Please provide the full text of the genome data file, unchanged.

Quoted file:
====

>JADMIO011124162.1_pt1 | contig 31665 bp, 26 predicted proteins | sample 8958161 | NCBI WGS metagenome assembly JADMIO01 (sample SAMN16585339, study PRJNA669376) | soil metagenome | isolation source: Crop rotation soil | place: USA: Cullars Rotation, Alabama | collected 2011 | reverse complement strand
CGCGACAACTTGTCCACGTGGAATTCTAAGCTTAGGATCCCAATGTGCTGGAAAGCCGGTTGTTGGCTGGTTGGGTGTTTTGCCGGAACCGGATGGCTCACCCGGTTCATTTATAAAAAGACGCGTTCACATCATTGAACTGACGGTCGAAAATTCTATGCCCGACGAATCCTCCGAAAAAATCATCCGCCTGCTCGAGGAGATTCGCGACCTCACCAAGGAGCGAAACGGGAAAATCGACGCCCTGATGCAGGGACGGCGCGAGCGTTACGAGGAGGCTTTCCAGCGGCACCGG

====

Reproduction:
>JADMIO011124162.1_pt1 | contig 31665 bp, 26 predicted proteins | sample 8958161 | NCBI WGS metagenome assembly JADMIO01 (sample SAMN16585339, study PRJNA669376) | soil metagenome | isolation source: Crop rotation soil | place: USA: Cullars Rotation, Alabama | collected 2011 | reverse complement strand
CGCGACAACTTGTCCACGTGGAATTCTAAGCTTAGGATCCCAATGTGCTGGAAAGCCGGTTGTTGGCTGGTTGGGTGTTTTGCCGGAACCGGATGGCTCACCCGGTTCATTTATAAAAAGACGCGTTCACATCATTGAACTGACGGTCGAAAATTCTATGCCCGACGAATCCTCCGAAAAAATCATCCGCCTGCTCGAGGAGATTCGCGACCTCACCAAGGAGCGAAACGGGAAAATCGACGCCCTGATGCAGGGACGGCGCGAGCGTTACGAGGAGGCTTTCCAGCGGCACCGG